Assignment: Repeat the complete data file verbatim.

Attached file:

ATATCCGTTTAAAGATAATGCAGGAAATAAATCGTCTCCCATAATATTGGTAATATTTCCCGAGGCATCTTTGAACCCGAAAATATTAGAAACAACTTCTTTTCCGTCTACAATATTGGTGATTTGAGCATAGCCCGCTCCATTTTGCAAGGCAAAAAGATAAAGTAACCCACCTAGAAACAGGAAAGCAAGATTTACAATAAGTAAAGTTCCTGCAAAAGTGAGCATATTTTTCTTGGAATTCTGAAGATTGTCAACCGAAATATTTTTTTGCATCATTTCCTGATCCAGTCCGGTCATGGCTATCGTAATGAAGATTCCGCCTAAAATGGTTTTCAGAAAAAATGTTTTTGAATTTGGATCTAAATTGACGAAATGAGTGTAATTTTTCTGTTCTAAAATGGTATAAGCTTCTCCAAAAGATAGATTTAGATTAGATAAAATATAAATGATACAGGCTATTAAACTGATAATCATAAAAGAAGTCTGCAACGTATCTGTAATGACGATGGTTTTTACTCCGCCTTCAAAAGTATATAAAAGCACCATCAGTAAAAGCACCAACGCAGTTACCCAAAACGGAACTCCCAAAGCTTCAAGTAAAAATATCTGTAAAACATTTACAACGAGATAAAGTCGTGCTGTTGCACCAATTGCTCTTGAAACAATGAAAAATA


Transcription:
ATATCCGTTTAAAGATAATGCAGGAAATAAATCGTCTCCCATAATATTGGTAATATTTCCCGAGGCATCTTTGAACCCGAAAATATTAGAAACAACTTCTTTTCCGTCTACAATATTGGTGATTTGAGCATAGCCCGCTCCATTTTGCAAGGCAAAAAGATAAAGTAACCCACCTAGAAACAGGAAAGCAAGATTTACAATAAGTAAAGTTCCTGCAAAAGTGAGCATATTTTTCTTGGAATTCTGAAGATTGTCAACCGAAATATTTTTTTGCATCATTTCCTGATCCAGTCCGGTCATGGCTATCGTAATGAAGATTCCGCCTAAAATGGTTTTCAGAAAAAATGTTTTTGAATTTGGATCTAAATTGACGAAATGAGTGTAATTTTTCTGTTCTAAAATGGTATAAGCTTCTCCAAAAGATAGATTTAGATTAGATAAAATATAAATGATACAGGCTATTAAACTGATAATCATAAAAGAAGTCTGCAACGTATCTGTAATGACGATGGTTTTTACTCCGCCTTCAAAAGTATATAAAAGCACCATCAGTAAAAGCACCAACGCAGTTACCCAAAACGGAACTCCCAAAGCTTCAAGTAAAAATATCTGTAAAACATTTACAACGAGATAAAGTCGTGCTGTTGCACCAATTGCTCTTGAAACAATGAAAAATA